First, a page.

When we arrived at the trailhead, it was raining. And within minutes of starting the day's hike, it was raining hard! Our raincoats and umbrellas seemed inadequate for the onslaught. Sheets of water ran down the streets and normally dry creekbeds flowed with muddy, brown water.

I walked up to Jonathan, who had taken the day off the day before, and joked, "You took yesterday off from hiking--which was mostly a pretty nice day--but joined us today.... for this?!"

We arrived at what I imagined was normally a small creek if it was running at all, but this morning it was a torrential river running off a small cliff creating what looked like a chocolate waterfall. The guides huddled together trying to decide the best way to get around it while the rest of us tried to press up against a small, overhanging ledge that provided a small bit of protection from the rain.

Eventually they decided on a route and we walked downstream a short way, under a second waterfall in the creek, and crossed where the water was shallower.

The heavy rain stopped after about an hour, but intermittent rains continued throughout the rest of the day. It was a miserable day of hiking. The trails were muddy, but wet enough that the mud didn't cling to our feet in thick, heavy layers like they did a week earlier.

But it was a pretty miserable day of hiking, and we had 21 kilometers to cover.


Halfway through the day, we ran across a busy highway Frogger-style where there was a small market. The front had a large, overhanging roof, and we huddled under it to get out of the rain for a short break. Most people went into the market to buy drinks or snacks at some point, then we ate and drank them under the covered area in front. I got an ice cream sandwich. I had had an urge for ice cream throughout the whole trail but it was surprisingly hard to find in Jordan. You'd think in a desert that was normally impossibly hot that ice cream would be a popular treat, but that didn't seem to be the case.

So I saw ice cream instead and had to get it, even if it wasn't particularly hot or refreshing today. But it was delicious. *nodding* =)

Further down the trail, we arrived at raging river that was normally a slow-moving creek, and this crossing looked positively dangerous. The water was about knee deep, but it was moving fast! I noticed a lot fewer people took their shoes off than they did at previous river crossings, and I suspected it was probably because their feet were already soaked through due to the rain so it didn't matter as much.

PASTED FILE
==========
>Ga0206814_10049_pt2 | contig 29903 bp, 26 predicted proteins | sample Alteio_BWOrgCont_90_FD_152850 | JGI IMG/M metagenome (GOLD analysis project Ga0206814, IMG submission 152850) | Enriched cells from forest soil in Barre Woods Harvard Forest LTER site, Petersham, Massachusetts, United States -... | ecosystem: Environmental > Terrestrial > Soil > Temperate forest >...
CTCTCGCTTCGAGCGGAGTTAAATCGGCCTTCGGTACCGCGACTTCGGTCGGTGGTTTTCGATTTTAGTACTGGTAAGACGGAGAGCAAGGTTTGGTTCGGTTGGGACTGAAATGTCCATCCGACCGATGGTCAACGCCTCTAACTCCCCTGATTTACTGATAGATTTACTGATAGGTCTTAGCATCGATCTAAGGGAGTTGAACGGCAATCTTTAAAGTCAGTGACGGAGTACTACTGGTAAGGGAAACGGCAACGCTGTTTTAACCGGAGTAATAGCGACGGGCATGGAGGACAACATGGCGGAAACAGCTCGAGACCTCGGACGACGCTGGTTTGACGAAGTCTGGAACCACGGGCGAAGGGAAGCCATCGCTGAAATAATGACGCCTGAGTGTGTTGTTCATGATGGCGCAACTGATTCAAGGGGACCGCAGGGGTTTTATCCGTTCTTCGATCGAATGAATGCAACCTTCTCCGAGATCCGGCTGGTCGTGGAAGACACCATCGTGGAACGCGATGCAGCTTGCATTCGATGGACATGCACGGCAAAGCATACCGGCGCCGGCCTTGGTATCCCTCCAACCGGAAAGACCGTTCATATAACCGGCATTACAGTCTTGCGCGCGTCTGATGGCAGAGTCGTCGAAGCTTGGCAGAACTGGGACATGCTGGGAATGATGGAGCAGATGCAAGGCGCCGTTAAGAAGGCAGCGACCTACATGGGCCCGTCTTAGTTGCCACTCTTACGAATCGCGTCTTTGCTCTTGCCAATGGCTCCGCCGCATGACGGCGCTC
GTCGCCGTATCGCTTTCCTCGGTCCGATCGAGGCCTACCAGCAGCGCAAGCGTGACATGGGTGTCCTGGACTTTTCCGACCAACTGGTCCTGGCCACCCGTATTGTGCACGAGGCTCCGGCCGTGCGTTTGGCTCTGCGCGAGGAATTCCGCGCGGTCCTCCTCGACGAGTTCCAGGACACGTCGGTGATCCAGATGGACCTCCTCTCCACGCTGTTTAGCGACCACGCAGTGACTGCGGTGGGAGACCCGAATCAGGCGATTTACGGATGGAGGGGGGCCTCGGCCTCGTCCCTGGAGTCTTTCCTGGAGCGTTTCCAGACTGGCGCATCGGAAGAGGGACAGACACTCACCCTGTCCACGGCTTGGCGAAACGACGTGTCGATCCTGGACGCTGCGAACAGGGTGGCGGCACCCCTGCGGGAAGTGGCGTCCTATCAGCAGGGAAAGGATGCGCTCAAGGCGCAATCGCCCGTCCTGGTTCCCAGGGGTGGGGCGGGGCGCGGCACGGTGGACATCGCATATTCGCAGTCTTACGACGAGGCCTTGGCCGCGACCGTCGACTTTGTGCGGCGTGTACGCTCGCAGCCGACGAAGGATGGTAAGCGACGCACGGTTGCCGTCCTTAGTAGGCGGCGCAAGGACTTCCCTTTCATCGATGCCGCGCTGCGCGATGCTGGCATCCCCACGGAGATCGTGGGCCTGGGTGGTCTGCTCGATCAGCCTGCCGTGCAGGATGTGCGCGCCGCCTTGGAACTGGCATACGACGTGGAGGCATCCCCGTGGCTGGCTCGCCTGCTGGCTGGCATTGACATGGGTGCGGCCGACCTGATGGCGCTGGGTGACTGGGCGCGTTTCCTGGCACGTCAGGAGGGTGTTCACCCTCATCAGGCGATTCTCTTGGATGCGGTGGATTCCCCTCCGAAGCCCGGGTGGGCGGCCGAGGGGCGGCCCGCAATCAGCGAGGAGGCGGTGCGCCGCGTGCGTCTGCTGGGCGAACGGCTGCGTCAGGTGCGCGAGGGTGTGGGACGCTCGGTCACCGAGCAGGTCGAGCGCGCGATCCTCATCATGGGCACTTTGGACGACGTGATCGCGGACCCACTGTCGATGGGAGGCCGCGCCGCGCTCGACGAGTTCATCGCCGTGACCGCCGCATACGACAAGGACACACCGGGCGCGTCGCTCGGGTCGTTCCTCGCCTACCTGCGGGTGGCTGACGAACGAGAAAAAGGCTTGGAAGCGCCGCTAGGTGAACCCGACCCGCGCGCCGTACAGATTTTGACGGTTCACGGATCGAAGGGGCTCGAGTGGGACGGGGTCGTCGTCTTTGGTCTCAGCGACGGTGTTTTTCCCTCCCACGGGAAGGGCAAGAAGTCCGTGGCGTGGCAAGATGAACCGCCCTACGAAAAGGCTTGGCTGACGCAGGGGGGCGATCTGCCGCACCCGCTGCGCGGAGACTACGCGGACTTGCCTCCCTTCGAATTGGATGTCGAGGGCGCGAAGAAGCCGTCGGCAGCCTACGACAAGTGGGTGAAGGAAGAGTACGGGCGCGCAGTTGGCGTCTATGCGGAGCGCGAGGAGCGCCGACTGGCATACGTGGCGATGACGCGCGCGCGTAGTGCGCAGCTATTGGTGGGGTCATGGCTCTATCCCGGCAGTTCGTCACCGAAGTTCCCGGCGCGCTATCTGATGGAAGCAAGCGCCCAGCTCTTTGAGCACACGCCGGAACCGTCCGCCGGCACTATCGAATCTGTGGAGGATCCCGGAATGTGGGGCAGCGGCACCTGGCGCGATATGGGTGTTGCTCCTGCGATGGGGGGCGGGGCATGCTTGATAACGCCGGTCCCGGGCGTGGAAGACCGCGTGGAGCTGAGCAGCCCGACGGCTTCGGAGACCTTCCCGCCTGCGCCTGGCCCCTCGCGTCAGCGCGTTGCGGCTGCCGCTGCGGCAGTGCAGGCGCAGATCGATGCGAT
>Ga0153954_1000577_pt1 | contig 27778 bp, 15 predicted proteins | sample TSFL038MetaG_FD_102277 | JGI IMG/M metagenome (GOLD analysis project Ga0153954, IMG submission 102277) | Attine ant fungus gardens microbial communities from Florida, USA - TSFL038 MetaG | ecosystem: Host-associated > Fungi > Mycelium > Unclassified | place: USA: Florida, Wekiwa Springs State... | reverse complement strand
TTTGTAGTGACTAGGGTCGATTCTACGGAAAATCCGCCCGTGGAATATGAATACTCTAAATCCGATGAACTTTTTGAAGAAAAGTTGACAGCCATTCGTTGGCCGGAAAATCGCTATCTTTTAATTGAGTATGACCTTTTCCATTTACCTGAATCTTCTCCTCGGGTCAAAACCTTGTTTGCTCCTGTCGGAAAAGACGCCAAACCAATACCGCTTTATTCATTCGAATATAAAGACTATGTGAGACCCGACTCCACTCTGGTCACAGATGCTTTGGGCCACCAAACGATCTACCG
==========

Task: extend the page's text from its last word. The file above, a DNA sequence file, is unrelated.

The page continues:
The guides brought the rope which they stretched across the creek to help us across. I was definitely glad for it here, but I was still careful not to slip or fall. Sawsan and Lama had close calls and almost fell in while crossing, and Helena struggled a bit, but everyone eventually made it across okay.

And, for the first time in a few days, we didn't have a bus waiting for us at the end of the day. Nope, we hiked into the Iraq Al-Amir Womens Cooperative where we would be spending the night. We would be camping in our tents--the cooperative didn't have facilities for a group this large, so we had to partly rough it. We did have access to flush toilets, an indoor room for dinner and breakast, and a covered area outside that protected us from rain. The tents were located under a partly-covered area that did not keep out the rain because the bamboo roof was more about provided shade on a sunny day than protection from rain which isn't common in Jordan most of the year.

A pile of boots showed up around the campfire, all in desperate need of drying, and we were all thrilled to change out of our wet clothes and into our dry camp clothes.

Living the good life!

At the women's cooperative, they sold handmade paper products and ceramics. I got a couple of small notebooks but passed on the ceramics knowing that they'd probably be broken before I finished the trail.
During the briefing after dinner, it was time for my April Fools joke to play itself out. It wasn't officially April Fools Day until tomorrow, but the briefing was to describe tomorrow. And Lama gave the briefing... and it was a real briefing! We weren't waking up at 4:00am for a 35km day. We weren't hiking past any toxic waste dumps or maximum security prisons. And when Ernie followed with a normal, run-of-the-mill weather report, I was disappointed. What happened?!

Later, I asked Lama what happened, and she said it wasn't April Fool's Day--she thought she was supposed to give the fake briefing tomorrow! Ah, shoot. We had a different perspective about how April Fools worked. I wanted the joke to be the briefing for April 1st, while she wanted the joke to be the briefing on April 1st. That could still work, though. The joke was still on. Just delayed a day....

I pulled Ernie aside and told him as much. "It's still on for tomorrow. Make up a horrible and crazy weather report for tomorrow's briefing," I told him. "Make me proud!" =)

With my shenanigans done, I headed back to the tents to get some sleep.

It's a chocolate waterfall!
You can really see how big and powerful it is as a video!





Even Basha looked pretty miserable in the rain, and he had a raincoat!




I was still amazed at how green everything looked!
And the wildflowers were still amazing!
Black iris
We stopped for a break at this small market

This was definitely the most extreme river crossing we faced so far!
Go, Ernie! Go!


Near the end of the day, we huddled in this small, abandoned building to take a break out from the rain.
Ruins of Qasr Al-Abed
There are a lot of shoes and socks being dried out here!
Ceramics for sale!